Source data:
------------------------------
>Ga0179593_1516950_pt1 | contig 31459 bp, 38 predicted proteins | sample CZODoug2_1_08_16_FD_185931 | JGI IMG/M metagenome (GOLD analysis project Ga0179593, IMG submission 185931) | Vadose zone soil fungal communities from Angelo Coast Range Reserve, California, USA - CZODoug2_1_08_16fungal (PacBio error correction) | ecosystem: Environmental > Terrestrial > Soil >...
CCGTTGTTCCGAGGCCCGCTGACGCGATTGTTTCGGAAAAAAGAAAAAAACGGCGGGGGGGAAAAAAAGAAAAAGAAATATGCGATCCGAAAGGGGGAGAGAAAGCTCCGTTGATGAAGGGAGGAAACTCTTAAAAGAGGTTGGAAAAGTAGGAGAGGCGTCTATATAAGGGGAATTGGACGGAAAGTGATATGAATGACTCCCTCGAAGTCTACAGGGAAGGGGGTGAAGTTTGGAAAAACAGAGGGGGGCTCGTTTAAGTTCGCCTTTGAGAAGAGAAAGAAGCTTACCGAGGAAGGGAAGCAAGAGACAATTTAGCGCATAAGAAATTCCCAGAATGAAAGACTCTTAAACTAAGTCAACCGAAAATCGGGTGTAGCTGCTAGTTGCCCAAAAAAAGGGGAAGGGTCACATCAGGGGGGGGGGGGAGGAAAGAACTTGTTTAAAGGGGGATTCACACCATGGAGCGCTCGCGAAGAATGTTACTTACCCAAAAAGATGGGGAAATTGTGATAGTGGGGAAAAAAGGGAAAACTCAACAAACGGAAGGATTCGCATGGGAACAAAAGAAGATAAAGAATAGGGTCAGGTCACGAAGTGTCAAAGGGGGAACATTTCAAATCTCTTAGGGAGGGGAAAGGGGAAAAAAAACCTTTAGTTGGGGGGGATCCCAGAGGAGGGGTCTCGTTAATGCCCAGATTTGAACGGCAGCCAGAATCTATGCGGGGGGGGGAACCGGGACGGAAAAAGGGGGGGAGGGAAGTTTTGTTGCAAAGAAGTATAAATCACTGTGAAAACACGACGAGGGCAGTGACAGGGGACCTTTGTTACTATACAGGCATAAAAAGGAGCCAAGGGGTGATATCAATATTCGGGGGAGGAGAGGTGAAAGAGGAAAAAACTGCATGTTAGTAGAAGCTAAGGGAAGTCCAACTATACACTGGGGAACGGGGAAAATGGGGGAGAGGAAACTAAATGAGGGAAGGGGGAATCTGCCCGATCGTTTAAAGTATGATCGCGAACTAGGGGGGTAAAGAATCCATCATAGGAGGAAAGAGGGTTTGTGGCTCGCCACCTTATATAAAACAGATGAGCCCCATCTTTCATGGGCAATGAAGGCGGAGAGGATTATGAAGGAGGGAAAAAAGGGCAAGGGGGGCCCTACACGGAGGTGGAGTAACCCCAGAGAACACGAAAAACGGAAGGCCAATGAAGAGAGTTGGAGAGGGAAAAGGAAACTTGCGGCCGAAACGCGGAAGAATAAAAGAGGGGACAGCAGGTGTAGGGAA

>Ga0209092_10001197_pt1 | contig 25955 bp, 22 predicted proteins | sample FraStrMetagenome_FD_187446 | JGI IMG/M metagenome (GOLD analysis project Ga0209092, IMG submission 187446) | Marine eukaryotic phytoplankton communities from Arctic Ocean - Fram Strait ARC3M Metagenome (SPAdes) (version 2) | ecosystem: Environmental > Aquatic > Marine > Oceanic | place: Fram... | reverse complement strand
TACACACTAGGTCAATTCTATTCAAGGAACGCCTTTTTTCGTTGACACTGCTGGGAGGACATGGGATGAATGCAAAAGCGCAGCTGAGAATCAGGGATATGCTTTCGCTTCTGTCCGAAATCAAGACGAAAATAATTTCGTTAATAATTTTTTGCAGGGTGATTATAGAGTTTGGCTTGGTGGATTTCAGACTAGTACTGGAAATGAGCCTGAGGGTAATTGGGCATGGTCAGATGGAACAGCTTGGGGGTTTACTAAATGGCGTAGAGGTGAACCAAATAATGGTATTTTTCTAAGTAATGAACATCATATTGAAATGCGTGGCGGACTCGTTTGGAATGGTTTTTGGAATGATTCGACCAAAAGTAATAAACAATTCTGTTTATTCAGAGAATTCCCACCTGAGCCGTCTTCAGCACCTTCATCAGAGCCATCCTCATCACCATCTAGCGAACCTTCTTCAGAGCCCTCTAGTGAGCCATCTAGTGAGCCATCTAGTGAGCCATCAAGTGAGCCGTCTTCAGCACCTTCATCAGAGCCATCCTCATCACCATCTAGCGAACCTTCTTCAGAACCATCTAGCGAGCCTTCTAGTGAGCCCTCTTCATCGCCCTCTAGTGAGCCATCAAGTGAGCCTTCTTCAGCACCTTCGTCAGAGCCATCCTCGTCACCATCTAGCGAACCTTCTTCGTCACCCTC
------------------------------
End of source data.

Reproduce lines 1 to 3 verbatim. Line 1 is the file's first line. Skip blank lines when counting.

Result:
>Ga0179593_1516950_pt1 | contig 31459 bp, 38 predicted proteins | sample CZODoug2_1_08_16_FD_185931 | JGI IMG/M metagenome (GOLD analysis project Ga0179593, IMG submission 185931) | Vadose zone soil fungal communities from Angelo Coast Range Reserve, California, USA - CZODoug2_1_08_16fungal (PacBio error correction) | ecosystem: Environmental > Terrestrial > Soil >...
CCGTTGTTCCGAGGCCCGCTGACGCGATTGTTTCGGAAAAAAGAAAAAAACGGCGGGGGGGAAAAAAAGAAAAAGAAATATGCGATCCGAAAGGGGGAGAGAAAGCTCCGTTGATGAAGGGAGGAAACTCTTAAAAGAGGTTGGAAAAGTAGGAGAGGCGTCTATATAAGGGGAATTGGACGGAAAGTGATATGAATGACTCCCTCGAAGTCTACAGGGAAGGGGGTGAAGTTTGGAAAAACAGAGGGGGGCTCGTTTAAGTTCGCCTTTGAGAAGAGAAAGAAGCTTACCGAGGAAGGGAAGCAAGAGACAATTTAGCGCATAAGAAATTCCCAGAATGAAAGACTCTTAAACTAAGTCAACCGAAAATCGGGTGTAGCTGCTAGTTGCCCAAAAAAAGGGGAAGGGTCACATCAGGGGGGGGGGGGAGGAAAGAACTTGTTTAAAGGGGGATTCACACCATGGAGCGCTCGCGAAGAATGTTACTTACCCAAAAAGATGGGGAAATTGTGATAGTGGGGAAAAAAGGGAAAACTCAACAAACGGAAGGATTCGCATGGGAACAAAAGAAGATAAAGAATAGGGTCAGGTCACGAAGTGTCAAAGGGGGAACATTTCAAATCTCTTAGGGAGGGGAAAGGGGAAAAAAAACCTTTAGTTGGGGGGGATCCCAGAGGAGGGGTCTCGTTAATGCCCAGATTTGAACGGCAGCCAGAATCTATGCGGGGGGGGGAACCGGGACGGAAAAAGGGGGGGAGGGAAGTTTTGTTGCAAAGAAGTATAAATCACTGTGAAAACACGACGAGGGCAGTGACAGGGGACCTTTGTTACTATACAGGCATAAAAAGGAGCCAAGGGGTGATATCAATATTCGGGGGAGGAGAGGTGAAAGAGGAAAAAACTGCATGTTAGTAGAAGCTAAGGGAAGTCCAACTATACACTGGGGAACGGGGAAAATGGGGGAGAGGAAACTAAATGAGGGAAGGGGGAATCTGCCCGATCGTTTAAAGTATGATCGCGAACTAGGGGGGTAAAGAATCCATCATAGGAGGAAAGAGGGTTTGTGGCTCGCCACCTTATATAAAACAGATGAGCCCCATCTTTCATGGGCAATGAAGGCGGAGAGGATTATGAAGGAGGGAAAAAAGGGCAAGGGGGGCCCTACACGGAGGTGGAGTAACCCCAGAGAACACGAAAAACGGAAGGCCAATGAAGAGAGTTGGAGAGGGAAAAGGAAACTTGCGGCCGAAACGCGGAAGAATAAAAGAGGGGACAGCAGGTGTAGGGAA

>Ga0209092_10001197_pt1 | contig 25955 bp, 22 predicted proteins | sample FraStrMetagenome_FD_187446 | JGI IMG/M metagenome (GOLD analysis project Ga0209092, IMG submission 187446) | Marine eukaryotic phytoplankton communities from Arctic Ocean - Fram Strait ARC3M Metagenome (SPAdes) (version 2) | ecosystem: Environmental > Aquatic > Marine > Oceanic | place: Fram... | reverse complement strand